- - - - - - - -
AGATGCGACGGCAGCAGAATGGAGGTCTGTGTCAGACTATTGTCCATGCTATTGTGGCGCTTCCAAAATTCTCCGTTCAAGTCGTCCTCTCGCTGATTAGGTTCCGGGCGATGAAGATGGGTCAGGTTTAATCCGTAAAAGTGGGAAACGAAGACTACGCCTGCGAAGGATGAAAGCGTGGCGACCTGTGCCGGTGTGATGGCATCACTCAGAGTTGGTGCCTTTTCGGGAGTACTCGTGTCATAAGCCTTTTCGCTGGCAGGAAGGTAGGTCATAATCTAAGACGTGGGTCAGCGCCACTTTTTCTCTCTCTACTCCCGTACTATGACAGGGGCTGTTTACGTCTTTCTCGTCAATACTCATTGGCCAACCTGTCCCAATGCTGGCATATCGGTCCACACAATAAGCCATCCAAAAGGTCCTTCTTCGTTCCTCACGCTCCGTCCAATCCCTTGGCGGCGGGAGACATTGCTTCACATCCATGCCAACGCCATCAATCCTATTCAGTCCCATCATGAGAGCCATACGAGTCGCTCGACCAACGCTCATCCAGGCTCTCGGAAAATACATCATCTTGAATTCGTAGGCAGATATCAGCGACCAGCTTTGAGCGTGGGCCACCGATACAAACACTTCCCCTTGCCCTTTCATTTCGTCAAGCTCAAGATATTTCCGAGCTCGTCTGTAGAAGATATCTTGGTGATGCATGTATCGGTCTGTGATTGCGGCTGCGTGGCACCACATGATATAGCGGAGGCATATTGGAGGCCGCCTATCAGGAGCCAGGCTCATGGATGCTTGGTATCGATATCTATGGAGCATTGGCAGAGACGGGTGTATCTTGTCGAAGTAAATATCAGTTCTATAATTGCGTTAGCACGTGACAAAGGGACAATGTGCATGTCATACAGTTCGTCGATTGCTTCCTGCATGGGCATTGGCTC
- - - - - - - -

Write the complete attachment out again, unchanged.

AGATGCGACGGCAGCAGAATGGAGGTCTGTGTCAGACTATTGTCCATGCTATTGTGGCGCTTCCAAAATTCTCCGTTCAAGTCGTCCTCTCGCTGATTAGGTTCCGGGCGATGAAGATGGGTCAGGTTTAATCCGTAAAAGTGGGAAACGAAGACTACGCCTGCGAAGGATGAAAGCGTGGCGACCTGTGCCGGTGTGATGGCATCACTCAGAGTTGGTGCCTTTTCGGGAGTACTCGTGTCATAAGCCTTTTCGCTGGCAGGAAGGTAGGTCATAATCTAAGACGTGGGTCAGCGCCACTTTTTCTCTCTCTACTCCCGTACTATGACAGGGGCTGTTTACGTCTTTCTCGTCAATACTCATTGGCCAACCTGTCCCAATGCTGGCATATCGGTCCACACAATAAGCCATCCAAAAGGTCCTTCTTCGTTCCTCACGCTCCGTCCAATCCCTTGGCGGCGGGAGACATTGCTTCACATCCATGCCAACGCCATCAATCCTATTCAGTCCCATCATGAGAGCCATACGAGTCGCTCGACCAACGCTCATCCAGGCTCTCGGAAAATACATCATCTTGAATTCGTAGGCAGATATCAGCGACCAGCTTTGAGCGTGGGCCACCGATACAAACACTTCCCCTTGCCCTTTCATTTCGTCAAGCTCAAGATATTTCCGAGCTCGTCTGTAGAAGATATCTTGGTGATGCATGTATCGGTCTGTGATTGCGGCTGCGTGGCACCACATGATATAGCGGAGGCATATTGGAGGCCGCCTATCAGGAGCCAGGCTCATGGATGCTTGGTATCGATATCTATGGAGCATTGGCAGAGACGGGTGTATCTTGTCGAAGTAAATATCAGTTCTATAATTGCGTTAGCACGTGACAAAGGGACAATGTGCATGTCATACAGTTCGTCGATTGCTTCCTGCATGGGCATTGGCTC